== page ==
Putting the GSA Humpty Dumpty back together again

Bob Woods is president of Topside Consulting Group and former commissioner of the General Services Administration’s Federal Technology Service.

As a former General Services Administration leader, this has been a painful time for me and my former colleagues. Not only do we believe GSA is still relevant and needed, but it is time for some real and positive change.

In my first all-hands meeting as commissioner of GSA’s Federal Technology Service in the mid-1990s, I confided to our employees that I was a 25-year dissatisfied customer of the agency. Although I believed in capitalizing on the federal government’s buying power to save the taxpayer money, I believed strongly that some at GSA had lost sight of the importance of agency customers and the ultimate customer, the American taxpayer. I secretly worried that such criticism could turn even our most dedicated employees against my agenda.

I could not have been more wrong. Our employees worked hard to serve our customers and provide IT and telecommunication services to them at unprecedented low prices. By the time I retired, we had driven long-distance telephone rates to levels not offered anywhere else in the world. Commercial rates followed ours, and residential rates followed the commercial ones.

Although current events are taking their toll on the agency’s leadership, there is reason for hope and optimism. In the political and bureaucratic world of government, it is important to never let a crisis go unused or unheeded. The deeds of Jeffrey Neely and his colleagues are signs of other lapses in judgment governmentwide. While lawmakers on Capitol Hill rail about their outrage, key leadership positions are allowed to sit unfilled for months and years. We have a better chance of being killed by a meteor than having a federal budget done on time — that’s Oct. 1, in case the last 13 years without an on-time budget have dulled your memory.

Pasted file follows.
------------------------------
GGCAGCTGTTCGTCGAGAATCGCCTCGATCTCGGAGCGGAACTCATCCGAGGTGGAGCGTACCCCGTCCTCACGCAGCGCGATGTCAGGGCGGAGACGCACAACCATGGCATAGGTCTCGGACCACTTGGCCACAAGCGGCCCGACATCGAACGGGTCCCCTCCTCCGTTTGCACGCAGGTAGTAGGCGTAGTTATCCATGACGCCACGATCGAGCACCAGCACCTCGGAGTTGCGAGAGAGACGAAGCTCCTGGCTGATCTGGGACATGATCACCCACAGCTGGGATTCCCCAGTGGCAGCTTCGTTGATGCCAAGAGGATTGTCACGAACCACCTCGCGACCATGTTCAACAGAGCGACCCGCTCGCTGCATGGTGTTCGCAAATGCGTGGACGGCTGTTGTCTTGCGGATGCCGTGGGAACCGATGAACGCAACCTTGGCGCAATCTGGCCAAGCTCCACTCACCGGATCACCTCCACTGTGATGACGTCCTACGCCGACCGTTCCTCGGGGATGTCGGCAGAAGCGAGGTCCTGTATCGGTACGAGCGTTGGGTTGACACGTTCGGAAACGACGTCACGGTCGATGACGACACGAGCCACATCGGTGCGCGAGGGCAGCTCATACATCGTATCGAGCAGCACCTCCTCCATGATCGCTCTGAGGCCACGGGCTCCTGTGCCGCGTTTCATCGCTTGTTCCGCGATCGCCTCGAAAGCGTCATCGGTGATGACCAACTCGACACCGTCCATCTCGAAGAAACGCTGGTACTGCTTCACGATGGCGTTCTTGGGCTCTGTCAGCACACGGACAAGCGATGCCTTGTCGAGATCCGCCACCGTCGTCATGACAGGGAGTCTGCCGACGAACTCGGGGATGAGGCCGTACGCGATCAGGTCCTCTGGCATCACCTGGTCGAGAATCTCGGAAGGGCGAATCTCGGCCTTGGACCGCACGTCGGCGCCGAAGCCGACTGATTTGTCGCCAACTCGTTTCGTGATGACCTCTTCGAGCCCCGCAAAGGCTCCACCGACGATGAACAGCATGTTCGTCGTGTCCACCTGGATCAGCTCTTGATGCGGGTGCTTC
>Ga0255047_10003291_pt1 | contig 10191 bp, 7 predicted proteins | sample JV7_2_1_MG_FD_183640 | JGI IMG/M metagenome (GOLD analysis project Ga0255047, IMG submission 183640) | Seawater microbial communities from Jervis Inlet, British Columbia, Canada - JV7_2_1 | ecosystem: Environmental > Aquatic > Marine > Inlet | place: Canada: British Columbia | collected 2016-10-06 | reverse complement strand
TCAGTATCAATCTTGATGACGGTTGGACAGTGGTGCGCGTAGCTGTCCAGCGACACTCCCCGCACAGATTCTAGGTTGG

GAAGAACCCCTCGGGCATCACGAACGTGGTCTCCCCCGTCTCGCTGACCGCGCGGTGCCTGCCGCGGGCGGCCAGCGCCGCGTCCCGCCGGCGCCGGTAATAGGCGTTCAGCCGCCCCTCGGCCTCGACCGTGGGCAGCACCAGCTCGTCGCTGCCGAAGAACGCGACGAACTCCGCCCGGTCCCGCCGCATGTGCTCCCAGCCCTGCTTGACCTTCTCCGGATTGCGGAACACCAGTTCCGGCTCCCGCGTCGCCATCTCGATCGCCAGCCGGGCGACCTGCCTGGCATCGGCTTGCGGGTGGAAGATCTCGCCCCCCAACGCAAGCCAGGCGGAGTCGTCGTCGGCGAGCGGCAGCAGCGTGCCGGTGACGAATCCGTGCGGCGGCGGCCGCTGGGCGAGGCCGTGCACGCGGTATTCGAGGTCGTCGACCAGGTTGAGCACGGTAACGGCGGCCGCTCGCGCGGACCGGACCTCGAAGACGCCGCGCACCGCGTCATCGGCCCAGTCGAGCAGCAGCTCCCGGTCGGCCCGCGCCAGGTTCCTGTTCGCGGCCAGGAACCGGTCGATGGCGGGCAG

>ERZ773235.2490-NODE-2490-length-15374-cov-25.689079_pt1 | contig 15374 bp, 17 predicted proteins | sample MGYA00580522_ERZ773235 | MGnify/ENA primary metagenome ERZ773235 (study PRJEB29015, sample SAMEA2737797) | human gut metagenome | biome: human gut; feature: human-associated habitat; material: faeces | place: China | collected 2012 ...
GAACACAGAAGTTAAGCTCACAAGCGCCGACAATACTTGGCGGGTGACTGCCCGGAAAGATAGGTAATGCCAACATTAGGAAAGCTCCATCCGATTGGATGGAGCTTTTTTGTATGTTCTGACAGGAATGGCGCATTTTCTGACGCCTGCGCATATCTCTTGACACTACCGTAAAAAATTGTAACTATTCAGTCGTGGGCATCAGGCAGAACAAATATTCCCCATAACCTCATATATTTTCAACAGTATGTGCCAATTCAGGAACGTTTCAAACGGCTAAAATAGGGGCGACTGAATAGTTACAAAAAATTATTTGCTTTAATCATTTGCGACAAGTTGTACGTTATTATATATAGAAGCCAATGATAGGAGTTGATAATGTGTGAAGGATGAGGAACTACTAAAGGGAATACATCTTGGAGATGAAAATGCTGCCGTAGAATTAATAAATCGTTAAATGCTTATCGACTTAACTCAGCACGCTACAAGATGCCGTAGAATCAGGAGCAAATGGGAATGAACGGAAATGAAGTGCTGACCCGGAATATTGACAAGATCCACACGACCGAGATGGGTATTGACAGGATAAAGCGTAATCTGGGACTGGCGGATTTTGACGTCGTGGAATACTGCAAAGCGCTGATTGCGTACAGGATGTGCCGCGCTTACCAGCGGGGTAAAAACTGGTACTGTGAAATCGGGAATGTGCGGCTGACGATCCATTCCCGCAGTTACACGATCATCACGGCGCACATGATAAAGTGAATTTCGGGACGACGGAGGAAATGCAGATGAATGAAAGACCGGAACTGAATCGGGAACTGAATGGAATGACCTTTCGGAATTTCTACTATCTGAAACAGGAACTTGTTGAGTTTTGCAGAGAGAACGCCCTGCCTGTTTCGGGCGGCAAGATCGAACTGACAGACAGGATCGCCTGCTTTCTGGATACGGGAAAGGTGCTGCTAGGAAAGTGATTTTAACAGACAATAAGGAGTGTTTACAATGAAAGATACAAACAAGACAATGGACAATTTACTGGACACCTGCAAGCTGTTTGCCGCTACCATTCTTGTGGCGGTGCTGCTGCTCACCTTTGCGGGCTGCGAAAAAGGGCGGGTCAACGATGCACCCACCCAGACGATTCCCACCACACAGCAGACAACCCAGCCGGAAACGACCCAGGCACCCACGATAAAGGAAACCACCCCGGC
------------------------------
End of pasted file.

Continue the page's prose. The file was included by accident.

The current crisis should be examined for what it says about the need for fundamental change at GSA and other federal agencies. It is time to form a commission or task force of the Hoover variety to examine the causes of the current failures and determine what fixes are needed. The examination should be analytical, objective and nonpartisan. GSA performs a function that needs to be done and done well. Forcing that type of function back to the back rooms of individual agencies is not progress.

The next steps in the current saga will not be easy ones. The bloodletting and examinations are not over and might not be over for weeks or months. When they are done, GSA needs to be reformed according to today’s rules and realities.

To start with, GSA has too many regions with too much autonomy. In the name of local innovation and empowerment, those 11 administrative units deliver 11 flavors of service with 11 interpretations of the rules and business processes. Customers and industry have long figured out how to shop for the answers they want and the conditions they prefer. Next, GSA needs a budget process overseen by the customers they serve. I cannot imagine a customer board of directors ever approving the conference that took place in this most recent debacle. And finally, there needs to be some basic training for senior managers on what it means to be good stewards of taxpayer dollars.

During a recent vacation, I saw a linen kitchen towel in a New Orleans gift shop. It said, “What happens tonight is on Facebook tomorrow.” I guess the conference planning group missed that one.

About the Author

Bob Woods is president of Topside Consulting Group and former commissioner of the General Services Administration’s Federal Technology Service.


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